Today, DVDs are on the decline, but with video on demand, streaming, and TV-on-the-go apps, fans of a particular series are no more wedded to a single location (the living room sofa) than we are to a single timeslot. Along with the convenience of mobile and on-demand viewing, social media and TV recap culture have made marathon-watching more popular as well, since closely analyzing and exchanging comments on the shows is now half the fun.

We're starved for quality. Golden Age talk aside, TV is still subject to Sturgeon's Law, which says that 90 percent of everything is crap. There may be a surfeit of great shows now, but they're still only a fraction of the TV universe at large. (For every "The Good Wife," there will be a dozen mediocre reality shows and lowest-common-denominator scripted shows.) So when viewers do discover a great show, they can't get enough.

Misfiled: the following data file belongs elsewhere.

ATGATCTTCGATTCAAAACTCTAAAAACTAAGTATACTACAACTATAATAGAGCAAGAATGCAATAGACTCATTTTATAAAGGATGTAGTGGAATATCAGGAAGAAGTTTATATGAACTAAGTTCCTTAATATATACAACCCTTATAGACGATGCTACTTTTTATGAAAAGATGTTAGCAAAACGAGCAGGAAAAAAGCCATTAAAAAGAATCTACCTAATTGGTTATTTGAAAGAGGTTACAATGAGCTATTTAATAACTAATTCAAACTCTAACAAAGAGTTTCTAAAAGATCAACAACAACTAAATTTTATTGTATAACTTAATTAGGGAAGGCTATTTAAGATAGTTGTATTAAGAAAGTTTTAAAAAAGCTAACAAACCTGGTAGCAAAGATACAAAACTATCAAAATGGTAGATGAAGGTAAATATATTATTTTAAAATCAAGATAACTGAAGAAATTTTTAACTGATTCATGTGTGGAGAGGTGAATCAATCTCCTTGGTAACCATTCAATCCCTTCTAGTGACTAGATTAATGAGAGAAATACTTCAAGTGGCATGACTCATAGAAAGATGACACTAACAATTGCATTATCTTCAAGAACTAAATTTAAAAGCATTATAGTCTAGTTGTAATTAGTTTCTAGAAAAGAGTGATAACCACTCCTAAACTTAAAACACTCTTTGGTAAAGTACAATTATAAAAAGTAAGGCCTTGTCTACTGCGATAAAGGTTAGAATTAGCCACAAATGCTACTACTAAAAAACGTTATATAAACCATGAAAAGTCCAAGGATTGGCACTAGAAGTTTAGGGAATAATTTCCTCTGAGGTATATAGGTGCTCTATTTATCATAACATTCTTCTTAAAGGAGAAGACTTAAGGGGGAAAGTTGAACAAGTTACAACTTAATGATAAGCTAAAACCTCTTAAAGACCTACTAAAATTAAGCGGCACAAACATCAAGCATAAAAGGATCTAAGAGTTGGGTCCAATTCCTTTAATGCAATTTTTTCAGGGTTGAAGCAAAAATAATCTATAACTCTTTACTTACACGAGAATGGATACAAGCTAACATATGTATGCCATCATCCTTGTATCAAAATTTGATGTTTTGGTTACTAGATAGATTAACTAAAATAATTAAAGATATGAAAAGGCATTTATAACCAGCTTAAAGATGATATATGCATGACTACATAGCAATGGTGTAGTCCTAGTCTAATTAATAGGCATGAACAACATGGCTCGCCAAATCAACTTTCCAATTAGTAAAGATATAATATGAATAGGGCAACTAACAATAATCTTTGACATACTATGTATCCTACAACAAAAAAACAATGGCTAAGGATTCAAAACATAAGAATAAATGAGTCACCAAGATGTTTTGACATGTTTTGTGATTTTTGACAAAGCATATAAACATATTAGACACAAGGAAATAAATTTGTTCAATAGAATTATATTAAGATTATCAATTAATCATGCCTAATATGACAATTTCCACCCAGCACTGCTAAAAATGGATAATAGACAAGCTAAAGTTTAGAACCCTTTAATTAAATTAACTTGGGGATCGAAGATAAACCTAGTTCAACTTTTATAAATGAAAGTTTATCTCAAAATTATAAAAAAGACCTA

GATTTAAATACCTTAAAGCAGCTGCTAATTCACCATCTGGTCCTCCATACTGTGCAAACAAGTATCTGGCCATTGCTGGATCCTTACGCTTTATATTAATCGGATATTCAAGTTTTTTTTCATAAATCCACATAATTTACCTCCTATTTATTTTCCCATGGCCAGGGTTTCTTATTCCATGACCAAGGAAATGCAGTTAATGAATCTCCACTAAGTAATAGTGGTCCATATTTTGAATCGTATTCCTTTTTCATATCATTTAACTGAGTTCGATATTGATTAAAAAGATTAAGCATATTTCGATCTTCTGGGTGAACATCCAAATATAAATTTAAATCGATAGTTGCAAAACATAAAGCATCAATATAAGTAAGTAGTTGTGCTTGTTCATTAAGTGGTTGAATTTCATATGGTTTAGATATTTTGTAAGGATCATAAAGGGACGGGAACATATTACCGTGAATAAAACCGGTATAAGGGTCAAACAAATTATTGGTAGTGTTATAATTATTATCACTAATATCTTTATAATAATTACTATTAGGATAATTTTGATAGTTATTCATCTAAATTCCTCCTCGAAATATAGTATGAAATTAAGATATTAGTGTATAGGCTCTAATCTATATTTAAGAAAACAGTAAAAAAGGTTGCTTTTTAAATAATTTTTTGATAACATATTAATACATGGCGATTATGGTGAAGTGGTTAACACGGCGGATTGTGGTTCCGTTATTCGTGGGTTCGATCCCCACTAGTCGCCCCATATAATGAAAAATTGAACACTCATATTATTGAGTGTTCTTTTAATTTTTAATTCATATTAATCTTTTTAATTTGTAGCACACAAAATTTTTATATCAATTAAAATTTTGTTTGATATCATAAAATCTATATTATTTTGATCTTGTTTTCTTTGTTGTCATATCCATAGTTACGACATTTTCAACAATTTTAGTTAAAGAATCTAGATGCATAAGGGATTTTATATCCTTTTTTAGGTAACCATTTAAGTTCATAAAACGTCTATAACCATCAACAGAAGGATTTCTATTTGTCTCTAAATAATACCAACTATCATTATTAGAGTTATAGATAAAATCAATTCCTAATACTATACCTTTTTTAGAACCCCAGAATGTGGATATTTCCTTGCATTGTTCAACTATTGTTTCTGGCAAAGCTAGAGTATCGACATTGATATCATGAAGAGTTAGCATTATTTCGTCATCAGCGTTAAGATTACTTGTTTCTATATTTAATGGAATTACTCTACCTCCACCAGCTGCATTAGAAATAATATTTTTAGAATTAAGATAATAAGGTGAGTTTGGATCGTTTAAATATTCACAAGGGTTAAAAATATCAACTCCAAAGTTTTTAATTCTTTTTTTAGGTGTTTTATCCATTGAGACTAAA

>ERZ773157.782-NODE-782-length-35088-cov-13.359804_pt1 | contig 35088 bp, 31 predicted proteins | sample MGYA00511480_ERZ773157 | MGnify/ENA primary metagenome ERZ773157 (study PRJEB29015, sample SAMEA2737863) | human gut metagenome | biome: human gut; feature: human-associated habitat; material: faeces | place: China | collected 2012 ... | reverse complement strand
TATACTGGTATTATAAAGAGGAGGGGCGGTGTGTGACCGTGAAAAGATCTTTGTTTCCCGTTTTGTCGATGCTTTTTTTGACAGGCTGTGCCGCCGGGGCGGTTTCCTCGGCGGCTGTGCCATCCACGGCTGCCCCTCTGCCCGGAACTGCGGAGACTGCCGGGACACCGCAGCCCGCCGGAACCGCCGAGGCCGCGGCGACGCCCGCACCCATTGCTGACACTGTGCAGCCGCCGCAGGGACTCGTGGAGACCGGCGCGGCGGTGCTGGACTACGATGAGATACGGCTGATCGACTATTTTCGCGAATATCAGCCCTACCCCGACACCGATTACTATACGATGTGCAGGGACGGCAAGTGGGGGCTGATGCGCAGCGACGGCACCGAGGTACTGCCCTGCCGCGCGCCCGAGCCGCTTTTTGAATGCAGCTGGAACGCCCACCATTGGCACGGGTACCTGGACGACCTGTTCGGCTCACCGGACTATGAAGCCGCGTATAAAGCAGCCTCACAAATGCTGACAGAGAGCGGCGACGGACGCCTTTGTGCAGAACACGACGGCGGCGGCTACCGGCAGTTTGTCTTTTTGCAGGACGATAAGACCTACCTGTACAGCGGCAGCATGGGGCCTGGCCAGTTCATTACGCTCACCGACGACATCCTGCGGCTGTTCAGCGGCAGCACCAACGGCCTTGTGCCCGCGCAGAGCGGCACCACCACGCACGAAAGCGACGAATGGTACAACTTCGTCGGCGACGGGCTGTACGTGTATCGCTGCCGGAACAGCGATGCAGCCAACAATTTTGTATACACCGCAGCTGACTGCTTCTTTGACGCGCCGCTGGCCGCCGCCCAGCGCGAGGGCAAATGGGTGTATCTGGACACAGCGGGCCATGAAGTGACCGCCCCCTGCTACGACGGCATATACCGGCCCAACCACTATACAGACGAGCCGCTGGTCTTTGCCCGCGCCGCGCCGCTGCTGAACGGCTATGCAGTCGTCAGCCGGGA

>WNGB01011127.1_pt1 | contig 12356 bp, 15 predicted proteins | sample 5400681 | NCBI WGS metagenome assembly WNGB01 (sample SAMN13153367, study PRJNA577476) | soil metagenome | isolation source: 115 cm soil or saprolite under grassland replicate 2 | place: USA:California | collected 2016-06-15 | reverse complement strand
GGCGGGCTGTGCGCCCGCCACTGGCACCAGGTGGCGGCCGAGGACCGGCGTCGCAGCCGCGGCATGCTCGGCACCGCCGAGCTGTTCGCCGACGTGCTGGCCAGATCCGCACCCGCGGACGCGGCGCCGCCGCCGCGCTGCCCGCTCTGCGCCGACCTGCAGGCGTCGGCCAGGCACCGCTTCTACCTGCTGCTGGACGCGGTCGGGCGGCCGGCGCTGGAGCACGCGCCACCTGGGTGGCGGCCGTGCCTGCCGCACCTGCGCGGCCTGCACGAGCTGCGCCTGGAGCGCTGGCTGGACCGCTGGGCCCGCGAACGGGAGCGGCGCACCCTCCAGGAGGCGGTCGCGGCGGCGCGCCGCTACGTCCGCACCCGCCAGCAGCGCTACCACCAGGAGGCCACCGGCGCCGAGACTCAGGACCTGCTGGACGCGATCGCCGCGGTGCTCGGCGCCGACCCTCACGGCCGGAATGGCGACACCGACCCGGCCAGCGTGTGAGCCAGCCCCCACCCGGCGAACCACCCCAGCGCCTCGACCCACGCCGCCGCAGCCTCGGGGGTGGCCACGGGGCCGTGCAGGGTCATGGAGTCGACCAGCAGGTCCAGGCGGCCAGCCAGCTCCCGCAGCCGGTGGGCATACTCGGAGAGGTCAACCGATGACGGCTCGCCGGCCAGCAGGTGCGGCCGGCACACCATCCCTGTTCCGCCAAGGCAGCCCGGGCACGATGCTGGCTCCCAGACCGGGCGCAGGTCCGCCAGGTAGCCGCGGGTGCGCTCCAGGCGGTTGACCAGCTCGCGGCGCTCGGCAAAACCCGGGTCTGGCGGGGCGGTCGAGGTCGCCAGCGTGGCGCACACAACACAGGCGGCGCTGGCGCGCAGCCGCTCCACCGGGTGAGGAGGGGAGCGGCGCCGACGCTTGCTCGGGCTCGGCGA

That's the argument that "House of Cards" star Kevin Spacey made in a speech last year. " For years, particularly with the advent of the Internet, people have been griping about lessening attention spans. But if someone can watch an entire season of a TV series in one day, doesn't that show an incredible attention span?" Spacey said. "When the story is good enough, people can watch something three times the length of an opera." He added, "The audience has spoken: They want stories. They're dying for them. And they will talk about it, binge on it, carry it with them on the bus and to the hairdresser, force it on their friends, tweet, blog, Facebook... and God knows what else. All we have to do is give it to them."